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What Entitlement Spending Recipients Really Look Like

This seems to be the year that the truth finally comes out about a lot of the myths in which the general public has had an enduring attachment.  I don’t know if it is due to our president, who seems at first  glance to be in political peril practically every day, yet manages to survive by relying on the facts of a matter instead of emotional rhetoric, or our news media, whose increased coverage of said president means they have to use more than the daily recommended allowance of truth to hold the narratives underpinning their programming together.

Entitlement spending is a perennial election year topic, one that has traditionally given Republican candidates fiery talking points and turned Democratic candidates into apologists. Newt Gingrich, a Republican candidate for the GOP presidential nomination, has gone so far as to label President Barack Obama “the food stamp president”, a moniker freighted with all the attendant imagery of the phrase “welfare queen” popularized by Ronald Reagan, even though Gingrich himself led the charge to successfully change welfare to an assistance program for the working poor. 

  •  The top fifth of the population receives 66 percent of tax-expenditure benefits (compared to 10 percent of entitlement benefits).
  • The middle 60 percent of the population receives a little over 31 percent of tax-expenditure benefits (compared to 58 percent of entitlement benefits).
  • The bottom fifth receives just 2.8 percent of tax-expenditure benefits (compared to 32 percent of entitlement benefits).b
  • The top 1 percent of the population receives 23.9 percent of tax-expenditure benefits — more than eight times as much as the bottom fifth of the population, and nearly as much as the middle 60 percent of the population.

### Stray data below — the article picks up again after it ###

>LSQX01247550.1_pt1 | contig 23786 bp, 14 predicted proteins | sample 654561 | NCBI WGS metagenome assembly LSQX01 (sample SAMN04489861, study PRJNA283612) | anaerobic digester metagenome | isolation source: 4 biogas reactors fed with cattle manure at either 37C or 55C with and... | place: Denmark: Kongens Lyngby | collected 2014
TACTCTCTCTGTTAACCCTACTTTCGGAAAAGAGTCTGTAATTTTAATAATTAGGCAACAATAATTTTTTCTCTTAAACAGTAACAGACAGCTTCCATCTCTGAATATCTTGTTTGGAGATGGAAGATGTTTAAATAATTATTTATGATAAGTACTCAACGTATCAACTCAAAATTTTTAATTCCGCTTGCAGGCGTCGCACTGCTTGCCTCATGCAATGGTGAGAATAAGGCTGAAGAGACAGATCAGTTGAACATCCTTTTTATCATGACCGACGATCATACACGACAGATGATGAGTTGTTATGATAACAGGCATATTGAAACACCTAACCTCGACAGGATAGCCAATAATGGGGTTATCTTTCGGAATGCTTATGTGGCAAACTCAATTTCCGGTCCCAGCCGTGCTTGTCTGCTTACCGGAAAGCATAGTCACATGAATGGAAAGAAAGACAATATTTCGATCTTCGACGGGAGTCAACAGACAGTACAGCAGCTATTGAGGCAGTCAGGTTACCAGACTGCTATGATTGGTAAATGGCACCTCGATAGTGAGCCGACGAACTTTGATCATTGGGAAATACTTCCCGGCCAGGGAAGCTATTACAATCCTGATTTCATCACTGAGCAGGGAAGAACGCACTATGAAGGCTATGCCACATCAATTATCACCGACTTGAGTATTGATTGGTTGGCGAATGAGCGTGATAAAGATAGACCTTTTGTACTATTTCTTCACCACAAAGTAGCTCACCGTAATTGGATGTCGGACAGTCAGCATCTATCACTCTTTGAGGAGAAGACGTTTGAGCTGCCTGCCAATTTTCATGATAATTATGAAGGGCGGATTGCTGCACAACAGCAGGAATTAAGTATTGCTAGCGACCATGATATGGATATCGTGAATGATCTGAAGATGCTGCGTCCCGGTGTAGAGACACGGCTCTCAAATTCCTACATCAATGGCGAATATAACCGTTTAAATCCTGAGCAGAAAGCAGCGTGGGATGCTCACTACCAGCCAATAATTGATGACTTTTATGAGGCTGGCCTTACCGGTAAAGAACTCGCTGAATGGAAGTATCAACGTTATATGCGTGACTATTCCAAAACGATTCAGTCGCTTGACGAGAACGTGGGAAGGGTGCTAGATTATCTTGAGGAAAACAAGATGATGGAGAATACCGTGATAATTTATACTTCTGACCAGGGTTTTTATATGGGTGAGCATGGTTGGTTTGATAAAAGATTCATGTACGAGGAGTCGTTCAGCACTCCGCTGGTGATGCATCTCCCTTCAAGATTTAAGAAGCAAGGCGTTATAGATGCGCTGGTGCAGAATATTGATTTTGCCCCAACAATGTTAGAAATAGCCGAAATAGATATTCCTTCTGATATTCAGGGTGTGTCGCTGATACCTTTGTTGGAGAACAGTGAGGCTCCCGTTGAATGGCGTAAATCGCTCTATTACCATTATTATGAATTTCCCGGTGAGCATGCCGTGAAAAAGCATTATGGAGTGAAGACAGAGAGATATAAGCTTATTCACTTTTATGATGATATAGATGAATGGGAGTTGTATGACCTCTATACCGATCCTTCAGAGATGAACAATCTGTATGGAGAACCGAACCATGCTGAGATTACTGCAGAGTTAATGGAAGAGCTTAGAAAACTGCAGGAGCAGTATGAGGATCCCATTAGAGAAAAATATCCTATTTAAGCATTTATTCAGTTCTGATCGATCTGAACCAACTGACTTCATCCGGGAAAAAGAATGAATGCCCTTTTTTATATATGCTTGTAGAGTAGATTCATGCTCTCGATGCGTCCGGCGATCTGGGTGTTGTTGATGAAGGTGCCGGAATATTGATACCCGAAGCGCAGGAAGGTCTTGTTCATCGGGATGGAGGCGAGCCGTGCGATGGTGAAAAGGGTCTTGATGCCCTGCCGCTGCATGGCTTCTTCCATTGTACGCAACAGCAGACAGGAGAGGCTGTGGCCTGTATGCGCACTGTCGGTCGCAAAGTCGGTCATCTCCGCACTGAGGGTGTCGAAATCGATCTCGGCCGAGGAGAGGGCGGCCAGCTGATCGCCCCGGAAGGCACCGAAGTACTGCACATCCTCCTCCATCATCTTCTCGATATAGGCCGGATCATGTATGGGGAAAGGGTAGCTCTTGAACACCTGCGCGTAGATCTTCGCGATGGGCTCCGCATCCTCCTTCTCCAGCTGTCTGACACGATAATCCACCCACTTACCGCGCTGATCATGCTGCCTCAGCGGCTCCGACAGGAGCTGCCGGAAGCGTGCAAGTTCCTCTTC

• From the Tax Policy Center

    “Why can’t we run the government on the money they take in?” is a sentiment shared by a substantial number of conservatives who would like to see the nation’s finances run on a cash basis. The simplicity of running the nation on a cash basis is seductive, but almost all the things that we believe make us Americans come from our ability to borrow large sums of money. The bullets and bayonets in World War II that made possible our victory and our subsequent status as a superpower were paid for with borrowed money. The interstate highway system that increased American mobility and made commerce more efficient was paid for with borrowed money. The original recipients of the G.I. Bill, who went on to form America’s large and prosperous post-war middle class, had their tuition grants paid for with borrowed money.

    One of the oldest criticisms of democracy is that the people will inevitably drain the treasury by demanding more spending than taxes. The theory is that citizens who get more than they pay for will vote for politicians who promise to increase spending.

    But Dean P. Lacy, a professor of political science at Dartmouth College, has identified a twist on that theme in American politics over the last generation. Support for Republican candidates, who generally promise to cut government spending, has increased since 1980 in states where the federal government spends more than it collects. The greater the dependence, the greater the support for Republican candidates.

    Conversely, states that pay more in taxes than they receive in benefits tend to support Democratic candidates. And Professor Lacy found that the pattern could not be explained by demographics or social issues.

    Even Critics of Safety Net Increasingly Depend on It

    Intellectually dishonest rhetoric from right wing Republicans and like- minded conservatives over the last have helped obscure these facts and demonized the very government programs many of their constituents can’t live without. As the individual stories in this recent New York Times article indicates, it is easy for someone blame those who are dependent on government assistance for our nation’s woes until they are made to realize just how much their own lifestyle relies on federal help.


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